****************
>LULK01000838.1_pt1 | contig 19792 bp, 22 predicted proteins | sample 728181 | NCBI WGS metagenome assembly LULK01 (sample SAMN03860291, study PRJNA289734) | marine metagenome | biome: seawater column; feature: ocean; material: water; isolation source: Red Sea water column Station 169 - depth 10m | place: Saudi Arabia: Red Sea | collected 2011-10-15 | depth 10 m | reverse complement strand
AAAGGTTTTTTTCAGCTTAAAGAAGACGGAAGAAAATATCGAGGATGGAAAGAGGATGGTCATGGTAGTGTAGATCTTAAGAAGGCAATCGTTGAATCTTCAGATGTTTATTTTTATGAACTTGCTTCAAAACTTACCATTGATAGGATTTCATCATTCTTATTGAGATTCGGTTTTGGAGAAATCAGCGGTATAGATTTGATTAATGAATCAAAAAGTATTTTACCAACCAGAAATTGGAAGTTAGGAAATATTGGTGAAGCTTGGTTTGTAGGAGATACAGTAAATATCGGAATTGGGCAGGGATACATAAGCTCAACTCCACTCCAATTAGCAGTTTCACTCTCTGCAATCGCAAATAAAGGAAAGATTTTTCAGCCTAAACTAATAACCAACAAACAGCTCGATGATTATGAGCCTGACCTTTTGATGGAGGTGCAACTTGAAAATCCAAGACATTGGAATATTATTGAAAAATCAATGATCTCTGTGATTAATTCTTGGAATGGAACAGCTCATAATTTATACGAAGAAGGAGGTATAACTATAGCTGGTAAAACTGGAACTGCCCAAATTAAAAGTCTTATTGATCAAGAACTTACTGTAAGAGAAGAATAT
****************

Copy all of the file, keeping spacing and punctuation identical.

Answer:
>LULK01000838.1_pt1 | contig 19792 bp, 22 predicted proteins | sample 728181 | NCBI WGS metagenome assembly LULK01 (sample SAMN03860291, study PRJNA289734) | marine metagenome | biome: seawater column; feature: ocean; material: water; isolation source: Red Sea water column Station 169 - depth 10m | place: Saudi Arabia: Red Sea | collected 2011-10-15 | depth 10 m | reverse complement strand
AAAGGTTTTTTTCAGCTTAAAGAAGACGGAAGAAAATATCGAGGATGGAAAGAGGATGGTCATGGTAGTGTAGATCTTAAGAAGGCAATCGTTGAATCTTCAGATGTTTATTTTTATGAACTTGCTTCAAAACTTACCATTGATAGGATTTCATCATTCTTATTGAGATTCGGTTTTGGAGAAATCAGCGGTATAGATTTGATTAATGAATCAAAAAGTATTTTACCAACCAGAAATTGGAAGTTAGGAAATATTGGTGAAGCTTGGTTTGTAGGAGATACAGTAAATATCGGAATTGGGCAGGGATACATAAGCTCAACTCCACTCCAATTAGCAGTTTCACTCTCTGCAATCGCAAATAAAGGAAAGATTTTTCAGCCTAAACTAATAACCAACAAACAGCTCGATGATTATGAGCCTGACCTTTTGATGGAGGTGCAACTTGAAAATCCAAGACATTGGAATATTATTGAAAAATCAATGATCTCTGTGATTAATTCTTGGAATGGAACAGCTCATAATTTATACGAAGAAGGAGGTATAACTATAGCTGGTAAAACTGGAACTGCCCAAATTAAAAGTCTTATTGATCAAGAACTTACTGTAAGAGAAGAATAT